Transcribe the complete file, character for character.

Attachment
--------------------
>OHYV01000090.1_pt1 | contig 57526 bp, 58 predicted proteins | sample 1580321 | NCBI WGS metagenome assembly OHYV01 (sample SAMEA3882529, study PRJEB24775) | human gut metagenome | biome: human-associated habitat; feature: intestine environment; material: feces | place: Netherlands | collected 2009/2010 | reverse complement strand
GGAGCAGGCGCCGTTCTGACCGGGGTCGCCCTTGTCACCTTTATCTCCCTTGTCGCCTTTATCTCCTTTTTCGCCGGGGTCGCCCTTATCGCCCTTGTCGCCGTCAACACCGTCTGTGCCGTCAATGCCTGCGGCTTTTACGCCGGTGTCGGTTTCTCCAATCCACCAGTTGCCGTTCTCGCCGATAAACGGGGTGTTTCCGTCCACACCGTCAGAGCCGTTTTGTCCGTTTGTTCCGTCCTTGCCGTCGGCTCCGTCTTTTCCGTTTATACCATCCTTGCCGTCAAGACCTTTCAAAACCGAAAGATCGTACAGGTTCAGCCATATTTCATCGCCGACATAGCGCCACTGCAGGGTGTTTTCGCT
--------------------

>OHYV01000090.1_pt1 | contig 57526 bp, 58 predicted proteins | sample 1580321 | NCBI WGS metagenome assembly OHYV01 (sample SAMEA3882529, study PRJEB24775) | human gut metagenome | biome: human-associated habitat; feature: intestine environment; material: feces | place: Netherlands | collected 2009/2010 | reverse complement strand
GGAGCAGGCGCCGTTCTGACCGGGGTCGCCCTTGTCACCTTTATCTCCCTTGTCGCCTTTATCTCCTTTTTCGCCGGGGTCGCCCTTATCGCCCTTGTCGCCGTCAACACCGTCTGTGCCGTCAATGCCTGCGGCTTTTACGCCGGTGTCGGTTTCTCCAATCCACCAGTTGCCGTTCTCGCCGATAAACGGGGTGTTTCCGTCCACACCGTCAGAGCCGTTTTGTCCGTTTGTTCCGTCCTTGCCGTCGGCTCCGTCTTTTCCGTTTATACCATCCTTGCCGTCAAGACCTTTCAAAACCGAAAGATCGTACAGGTTCAGCCATATTTCATCGCCGACATAGCGCCACTGCAGGGTGTTTTCGCT